Author Nick Hornby has made waves with this article about highbrow books,
and people’s enjoyment of them. (And it’s fortuitous, because I just started reading one of his books, Juliet, Naked,
and he’s just phenomenal.)
Some people have interpreted that article to mean: “don’t read anything hard.”
But I don’t think it’s that at all. I think Hornby is trying to emphasize that reading should not be a chore (though, as I’ve said, sometimes it’s inordinately made into one in school). He’s saying that a book can be a “classic” or “highbrow” or “important” without necessarily being something you’re interested in and will benefit from.
I find it interesting that people are upset by this idea at all. If you replaced “highbrow” with a genre, people wouldn’t be at all surprised that not everyone likes it: ex. “If you don’t like a horror book, it’s ok not to read it. Horror may just not be for you.”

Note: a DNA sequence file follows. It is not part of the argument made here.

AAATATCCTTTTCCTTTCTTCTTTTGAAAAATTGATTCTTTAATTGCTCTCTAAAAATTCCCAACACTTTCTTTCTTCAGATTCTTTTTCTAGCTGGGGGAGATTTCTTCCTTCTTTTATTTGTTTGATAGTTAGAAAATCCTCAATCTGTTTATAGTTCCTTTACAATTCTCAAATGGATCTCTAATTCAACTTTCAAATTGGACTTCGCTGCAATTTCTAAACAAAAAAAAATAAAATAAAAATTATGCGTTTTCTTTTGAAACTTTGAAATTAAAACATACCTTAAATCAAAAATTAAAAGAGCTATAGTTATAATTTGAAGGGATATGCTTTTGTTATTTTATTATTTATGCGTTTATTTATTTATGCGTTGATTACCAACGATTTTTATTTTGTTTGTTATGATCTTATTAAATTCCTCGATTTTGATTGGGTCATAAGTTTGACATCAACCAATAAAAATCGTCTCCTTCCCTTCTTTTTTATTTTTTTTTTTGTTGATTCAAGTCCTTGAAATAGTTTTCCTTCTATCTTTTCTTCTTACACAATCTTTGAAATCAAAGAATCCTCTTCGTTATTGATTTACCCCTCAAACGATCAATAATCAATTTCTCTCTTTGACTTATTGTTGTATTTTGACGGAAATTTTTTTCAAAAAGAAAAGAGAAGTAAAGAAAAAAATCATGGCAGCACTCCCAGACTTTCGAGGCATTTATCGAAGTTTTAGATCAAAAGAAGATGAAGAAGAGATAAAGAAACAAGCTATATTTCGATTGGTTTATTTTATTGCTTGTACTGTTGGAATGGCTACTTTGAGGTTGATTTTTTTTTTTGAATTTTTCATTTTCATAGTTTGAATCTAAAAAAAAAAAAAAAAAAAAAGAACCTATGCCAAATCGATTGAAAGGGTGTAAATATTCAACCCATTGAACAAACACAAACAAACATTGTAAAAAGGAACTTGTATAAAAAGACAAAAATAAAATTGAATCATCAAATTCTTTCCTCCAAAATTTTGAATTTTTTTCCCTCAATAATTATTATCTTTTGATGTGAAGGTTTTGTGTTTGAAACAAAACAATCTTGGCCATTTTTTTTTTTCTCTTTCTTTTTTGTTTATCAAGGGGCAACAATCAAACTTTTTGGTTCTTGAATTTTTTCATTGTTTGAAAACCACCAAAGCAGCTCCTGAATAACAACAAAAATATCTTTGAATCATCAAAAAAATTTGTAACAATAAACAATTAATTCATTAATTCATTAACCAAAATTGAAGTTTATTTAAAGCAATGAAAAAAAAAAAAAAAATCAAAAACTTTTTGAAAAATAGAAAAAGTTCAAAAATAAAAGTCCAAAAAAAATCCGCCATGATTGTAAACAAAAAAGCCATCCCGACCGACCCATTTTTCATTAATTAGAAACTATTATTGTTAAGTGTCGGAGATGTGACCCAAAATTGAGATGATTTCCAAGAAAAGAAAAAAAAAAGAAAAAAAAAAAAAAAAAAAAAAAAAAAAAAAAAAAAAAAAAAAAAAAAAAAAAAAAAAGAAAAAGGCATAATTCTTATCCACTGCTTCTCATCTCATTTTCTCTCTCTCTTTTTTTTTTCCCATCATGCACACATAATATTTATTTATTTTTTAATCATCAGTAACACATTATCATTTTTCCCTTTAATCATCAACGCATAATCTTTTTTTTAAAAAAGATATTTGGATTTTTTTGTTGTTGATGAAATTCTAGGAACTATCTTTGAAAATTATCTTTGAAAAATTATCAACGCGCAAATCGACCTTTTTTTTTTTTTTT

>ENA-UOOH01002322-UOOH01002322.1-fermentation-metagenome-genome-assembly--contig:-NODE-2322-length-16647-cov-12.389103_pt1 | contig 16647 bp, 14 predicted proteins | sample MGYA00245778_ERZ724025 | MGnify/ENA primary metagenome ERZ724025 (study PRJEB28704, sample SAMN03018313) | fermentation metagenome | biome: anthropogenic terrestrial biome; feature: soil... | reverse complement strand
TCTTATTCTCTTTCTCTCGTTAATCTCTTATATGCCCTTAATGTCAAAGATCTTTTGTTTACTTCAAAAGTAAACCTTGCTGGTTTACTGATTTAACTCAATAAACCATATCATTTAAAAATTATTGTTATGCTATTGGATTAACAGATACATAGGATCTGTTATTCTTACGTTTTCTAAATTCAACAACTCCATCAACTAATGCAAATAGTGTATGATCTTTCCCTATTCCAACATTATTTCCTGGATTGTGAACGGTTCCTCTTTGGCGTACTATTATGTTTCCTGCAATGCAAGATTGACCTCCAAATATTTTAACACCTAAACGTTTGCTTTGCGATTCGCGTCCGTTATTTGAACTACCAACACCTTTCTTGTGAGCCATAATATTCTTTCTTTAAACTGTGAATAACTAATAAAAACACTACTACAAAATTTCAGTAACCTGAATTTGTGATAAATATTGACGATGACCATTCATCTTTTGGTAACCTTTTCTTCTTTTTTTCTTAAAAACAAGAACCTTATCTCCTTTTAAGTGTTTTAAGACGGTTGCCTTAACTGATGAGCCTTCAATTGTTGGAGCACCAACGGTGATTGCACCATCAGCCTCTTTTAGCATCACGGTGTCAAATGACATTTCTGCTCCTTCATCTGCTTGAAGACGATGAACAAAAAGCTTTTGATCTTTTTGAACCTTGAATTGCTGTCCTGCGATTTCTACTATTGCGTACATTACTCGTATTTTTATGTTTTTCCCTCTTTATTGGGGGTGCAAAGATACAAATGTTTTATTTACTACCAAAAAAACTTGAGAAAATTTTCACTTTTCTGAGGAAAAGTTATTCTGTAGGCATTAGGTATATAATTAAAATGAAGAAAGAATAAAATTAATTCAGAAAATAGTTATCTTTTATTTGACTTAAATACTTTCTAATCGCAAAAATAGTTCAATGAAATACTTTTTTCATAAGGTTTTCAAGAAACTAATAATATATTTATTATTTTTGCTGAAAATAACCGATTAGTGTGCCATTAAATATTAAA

See? Is that scandalous? I don’t think so.
But sometimes we put certain kinds of books on a pedestal, sometimes just because they are challenging. I get the impression that some books–perhaps War and Peace?–are idolized not as books but as achievements to be checked off. “Oh, I read that.” Could you have a conversation about it? Did you enjoy yourself? Probably not, but you can check it off your bucket list.
And if that appeals to you, go ahead, have at it. But I’m 100% unabashedly in support of people reading because they like to read. (And, given enough latitude and choice, that everyone could be a reader if they were only given the opportunity to read the kinds of things they may like.)
Full disclosure: I didn’t get through more than 25 pages of Moby Dick. I know it’s an important and worthy book and all that, but I felt like I was being stabbed by ice picks when I read it. And I don’t feel like I’m missing that much, honestly.
What do you think? Should you buckle down during a hard read, or is it ok to put it aside?